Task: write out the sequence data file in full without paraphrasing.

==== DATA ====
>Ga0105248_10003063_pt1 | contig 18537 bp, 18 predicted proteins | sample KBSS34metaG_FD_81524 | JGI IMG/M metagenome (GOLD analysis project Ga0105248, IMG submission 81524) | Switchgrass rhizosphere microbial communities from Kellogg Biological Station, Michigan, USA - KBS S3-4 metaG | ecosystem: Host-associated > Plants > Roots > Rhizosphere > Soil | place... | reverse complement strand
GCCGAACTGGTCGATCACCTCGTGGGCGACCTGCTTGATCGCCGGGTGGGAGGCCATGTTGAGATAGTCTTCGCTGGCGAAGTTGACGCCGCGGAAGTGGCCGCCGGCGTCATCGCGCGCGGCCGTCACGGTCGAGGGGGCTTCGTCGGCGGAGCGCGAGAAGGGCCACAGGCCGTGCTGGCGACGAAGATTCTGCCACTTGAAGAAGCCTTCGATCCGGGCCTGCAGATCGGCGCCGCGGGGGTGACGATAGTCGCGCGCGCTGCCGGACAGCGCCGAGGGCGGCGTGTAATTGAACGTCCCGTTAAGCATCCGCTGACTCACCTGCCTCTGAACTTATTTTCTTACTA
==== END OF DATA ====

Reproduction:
>Ga0105248_10003063_pt1 | contig 18537 bp, 18 predicted proteins | sample KBSS34metaG_FD_81524 | JGI IMG/M metagenome (GOLD analysis project Ga0105248, IMG submission 81524) | Switchgrass rhizosphere microbial communities from Kellogg Biological Station, Michigan, USA - KBS S3-4 metaG | ecosystem: Host-associated > Plants > Roots > Rhizosphere > Soil | place... | reverse complement strand
GCCGAACTGGTCGATCACCTCGTGGGCGACCTGCTTGATCGCCGGGTGGGAGGCCATGTTGAGATAGTCTTCGCTGGCGAAGTTGACGCCGCGGAAGTGGCCGCCGGCGTCATCGCGCGCGGCCGTCACGGTCGAGGGGGCTTCGTCGGCGGAGCGCGAGAAGGGCCACAGGCCGTGCTGGCGACGAAGATTCTGCCACTTGAAGAAGCCTTCGATCCGGGCCTGCAGATCGGCGCCGCGGGGGTGACGATAGTCGCGCGCGCTGCCGGACAGCGCCGAGGGCGGCGTGTAATTGAACGTCCCGTTAAGCATCCGCTGACTCACCTGCCTCTGAACTTATTTTCTTACTA